Examples of situations requiring this kind of capability include 1 variations in raw materials that require adjusting certain process parameters to compensate, 2 interactions and com- munications with human such as responding to requests for system status information, 3 safety monitoring requirements, and 4 equipment malfunctions.
The program of instructions is executed by a control system, the third basic component of an automated system. Two types of control system can be distinguished: closed loop and open loop. A closed loop system, also known as a feedback control system, is one in which the process variable of interest output of the process is compared with the corresponding process parameter input to the process , and any difference between them is used to drive the output value into agreement with the input.
Figure The input parameter represents the desired value of the output variable. The process is the operation or activity being controlled; more specifically, the output variable is being controlled by the system. A sensor is used to measure the output variable and feed back its value to the controller, which compares output with input and makes the required adjustment to reduce any difference.
The adjustment is made by means of one or more actuators, which are hardware devices that physically accomplish the control actions. The other type of control system is an open loop system, presented in Figure As shown in the diagram, an open loop system executes the program of instructions without a feedback loop. No measurement of the output variable is made, so there is no comparison between output and input in an open loop system. In effect, the controller relies on the expectation that the actuator will have the intended effect on the output variable.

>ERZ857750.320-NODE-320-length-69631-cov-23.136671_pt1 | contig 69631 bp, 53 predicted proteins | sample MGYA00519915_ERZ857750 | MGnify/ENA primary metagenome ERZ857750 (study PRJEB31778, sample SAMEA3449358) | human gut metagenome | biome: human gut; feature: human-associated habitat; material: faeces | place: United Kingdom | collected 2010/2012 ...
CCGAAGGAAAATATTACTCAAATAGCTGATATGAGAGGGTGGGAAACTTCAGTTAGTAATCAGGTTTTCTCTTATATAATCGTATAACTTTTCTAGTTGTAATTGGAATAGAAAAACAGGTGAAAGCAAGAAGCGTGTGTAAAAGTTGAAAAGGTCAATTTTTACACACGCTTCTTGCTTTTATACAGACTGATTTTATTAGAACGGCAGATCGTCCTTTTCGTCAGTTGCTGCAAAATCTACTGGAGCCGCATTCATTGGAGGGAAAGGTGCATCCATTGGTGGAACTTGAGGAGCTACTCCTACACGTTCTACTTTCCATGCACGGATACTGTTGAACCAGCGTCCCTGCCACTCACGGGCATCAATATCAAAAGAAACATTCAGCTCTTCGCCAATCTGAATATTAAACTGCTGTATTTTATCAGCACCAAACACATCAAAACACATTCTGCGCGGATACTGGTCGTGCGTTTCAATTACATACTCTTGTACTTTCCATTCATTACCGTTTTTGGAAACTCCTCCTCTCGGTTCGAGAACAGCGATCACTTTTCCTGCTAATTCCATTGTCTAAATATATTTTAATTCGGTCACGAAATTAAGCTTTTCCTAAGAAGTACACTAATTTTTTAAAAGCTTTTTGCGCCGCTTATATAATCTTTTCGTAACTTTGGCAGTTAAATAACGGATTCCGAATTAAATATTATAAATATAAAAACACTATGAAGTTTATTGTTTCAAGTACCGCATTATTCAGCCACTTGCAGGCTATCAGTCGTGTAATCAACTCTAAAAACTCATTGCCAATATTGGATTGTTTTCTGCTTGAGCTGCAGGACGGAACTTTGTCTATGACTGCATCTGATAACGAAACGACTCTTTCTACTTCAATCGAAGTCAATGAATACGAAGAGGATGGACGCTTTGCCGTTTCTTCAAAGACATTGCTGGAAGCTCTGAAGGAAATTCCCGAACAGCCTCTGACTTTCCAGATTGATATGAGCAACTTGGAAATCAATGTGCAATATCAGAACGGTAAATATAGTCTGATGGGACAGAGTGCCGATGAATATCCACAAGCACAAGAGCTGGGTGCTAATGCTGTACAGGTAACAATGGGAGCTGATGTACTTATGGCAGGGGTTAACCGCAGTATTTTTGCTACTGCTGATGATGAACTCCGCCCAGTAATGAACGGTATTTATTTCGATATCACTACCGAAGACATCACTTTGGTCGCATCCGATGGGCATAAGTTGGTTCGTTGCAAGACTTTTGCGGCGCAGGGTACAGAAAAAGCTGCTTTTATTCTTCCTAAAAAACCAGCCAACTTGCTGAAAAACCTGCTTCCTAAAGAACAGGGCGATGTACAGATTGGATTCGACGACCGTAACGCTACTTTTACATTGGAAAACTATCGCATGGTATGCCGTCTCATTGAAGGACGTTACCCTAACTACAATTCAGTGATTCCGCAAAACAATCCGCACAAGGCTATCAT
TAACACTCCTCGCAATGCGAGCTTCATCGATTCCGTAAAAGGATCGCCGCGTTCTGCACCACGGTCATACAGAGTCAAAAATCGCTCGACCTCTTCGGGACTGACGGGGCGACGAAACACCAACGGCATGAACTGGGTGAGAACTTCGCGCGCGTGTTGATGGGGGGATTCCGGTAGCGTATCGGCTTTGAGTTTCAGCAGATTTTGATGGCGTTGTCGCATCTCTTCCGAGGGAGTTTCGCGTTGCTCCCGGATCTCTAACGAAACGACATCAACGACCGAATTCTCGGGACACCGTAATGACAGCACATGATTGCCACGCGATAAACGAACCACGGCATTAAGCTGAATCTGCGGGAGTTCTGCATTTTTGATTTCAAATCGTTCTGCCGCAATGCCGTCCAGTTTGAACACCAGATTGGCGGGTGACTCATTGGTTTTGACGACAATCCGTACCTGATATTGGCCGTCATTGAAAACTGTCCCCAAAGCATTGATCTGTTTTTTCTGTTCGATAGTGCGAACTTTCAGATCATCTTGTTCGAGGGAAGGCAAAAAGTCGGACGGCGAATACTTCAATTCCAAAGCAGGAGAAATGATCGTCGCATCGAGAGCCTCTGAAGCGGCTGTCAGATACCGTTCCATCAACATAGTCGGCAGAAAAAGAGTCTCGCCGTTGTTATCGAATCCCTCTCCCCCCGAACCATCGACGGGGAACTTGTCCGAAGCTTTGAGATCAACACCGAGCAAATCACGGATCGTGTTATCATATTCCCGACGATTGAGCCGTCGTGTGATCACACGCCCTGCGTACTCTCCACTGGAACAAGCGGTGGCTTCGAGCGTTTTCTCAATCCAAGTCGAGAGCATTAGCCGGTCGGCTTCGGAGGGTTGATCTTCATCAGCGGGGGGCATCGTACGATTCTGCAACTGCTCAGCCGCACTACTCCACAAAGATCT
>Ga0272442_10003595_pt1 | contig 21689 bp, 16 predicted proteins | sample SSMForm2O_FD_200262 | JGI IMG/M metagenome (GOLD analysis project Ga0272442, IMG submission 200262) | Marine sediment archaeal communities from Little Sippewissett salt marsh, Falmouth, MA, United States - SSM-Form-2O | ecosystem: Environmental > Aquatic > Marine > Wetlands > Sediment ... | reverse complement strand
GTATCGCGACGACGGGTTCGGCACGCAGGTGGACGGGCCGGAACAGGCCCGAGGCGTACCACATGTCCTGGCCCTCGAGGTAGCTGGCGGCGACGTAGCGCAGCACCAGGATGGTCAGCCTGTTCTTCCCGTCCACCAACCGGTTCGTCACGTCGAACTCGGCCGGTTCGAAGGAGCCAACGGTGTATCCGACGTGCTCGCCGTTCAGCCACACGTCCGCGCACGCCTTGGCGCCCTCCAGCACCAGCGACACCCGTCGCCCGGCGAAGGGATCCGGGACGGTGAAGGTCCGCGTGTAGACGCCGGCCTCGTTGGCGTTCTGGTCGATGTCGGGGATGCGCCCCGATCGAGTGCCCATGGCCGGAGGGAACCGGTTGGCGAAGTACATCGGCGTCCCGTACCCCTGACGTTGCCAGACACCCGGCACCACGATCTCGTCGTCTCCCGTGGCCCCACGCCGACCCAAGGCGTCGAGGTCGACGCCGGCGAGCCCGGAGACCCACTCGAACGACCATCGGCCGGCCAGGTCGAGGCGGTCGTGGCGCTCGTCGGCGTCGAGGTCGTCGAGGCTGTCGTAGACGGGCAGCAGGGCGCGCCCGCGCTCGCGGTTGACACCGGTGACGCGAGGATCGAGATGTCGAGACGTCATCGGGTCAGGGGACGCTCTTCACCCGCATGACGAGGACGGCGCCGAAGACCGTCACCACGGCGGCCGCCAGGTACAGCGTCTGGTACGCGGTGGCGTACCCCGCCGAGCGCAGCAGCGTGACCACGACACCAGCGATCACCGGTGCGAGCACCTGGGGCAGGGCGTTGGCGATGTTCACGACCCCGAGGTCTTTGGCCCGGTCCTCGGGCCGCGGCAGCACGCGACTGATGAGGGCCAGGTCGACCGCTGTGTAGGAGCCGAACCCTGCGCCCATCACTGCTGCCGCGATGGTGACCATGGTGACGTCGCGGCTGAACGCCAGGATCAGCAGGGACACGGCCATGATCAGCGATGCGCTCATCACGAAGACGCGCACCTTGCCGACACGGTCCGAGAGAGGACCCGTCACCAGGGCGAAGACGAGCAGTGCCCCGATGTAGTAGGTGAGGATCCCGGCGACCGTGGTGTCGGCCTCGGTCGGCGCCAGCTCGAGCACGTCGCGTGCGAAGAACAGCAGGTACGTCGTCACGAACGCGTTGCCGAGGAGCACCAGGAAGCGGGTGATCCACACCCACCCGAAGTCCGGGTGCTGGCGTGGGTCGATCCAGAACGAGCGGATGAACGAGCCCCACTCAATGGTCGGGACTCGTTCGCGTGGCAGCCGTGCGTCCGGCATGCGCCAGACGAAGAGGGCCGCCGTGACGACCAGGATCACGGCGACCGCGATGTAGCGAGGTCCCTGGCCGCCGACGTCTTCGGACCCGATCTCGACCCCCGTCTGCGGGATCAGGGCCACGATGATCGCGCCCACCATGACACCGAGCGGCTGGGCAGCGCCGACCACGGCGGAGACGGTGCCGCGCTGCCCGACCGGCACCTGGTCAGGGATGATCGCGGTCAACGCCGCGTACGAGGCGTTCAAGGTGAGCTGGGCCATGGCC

Thus, there is always a risk in an open loop system that the actuator will not function properly or that its actuation will not have the expected effect on the output. Fixed Automation In fixed automation, the processing or assembly steps and their sequence are fixed by the equipment configuration.
The program of instructions is deter- mined by the equipment design and cannot be easily changed. Each step in the sequence usually involves a simple action, such as feeding a rotating spindle along a linear trajectory.
Although the work cycle consists of simple operations, integrating and coordinating the actions can result in the need for a rather sophisticated control system, and computer control is often required. Typical features of fixed automation include 1 high initial investment for specialized equipment, 2 high production rates, and 3 little or no flexibility to accommodate product variety.
Automated systems with these features can be justified for parts and products that are produced in very large quantities. The high investment cost can be spread over many units, thus making the cost per unit relatively low compared to alternative production methods. The automated production lines discussed in the following chapter are examples of fixed automation.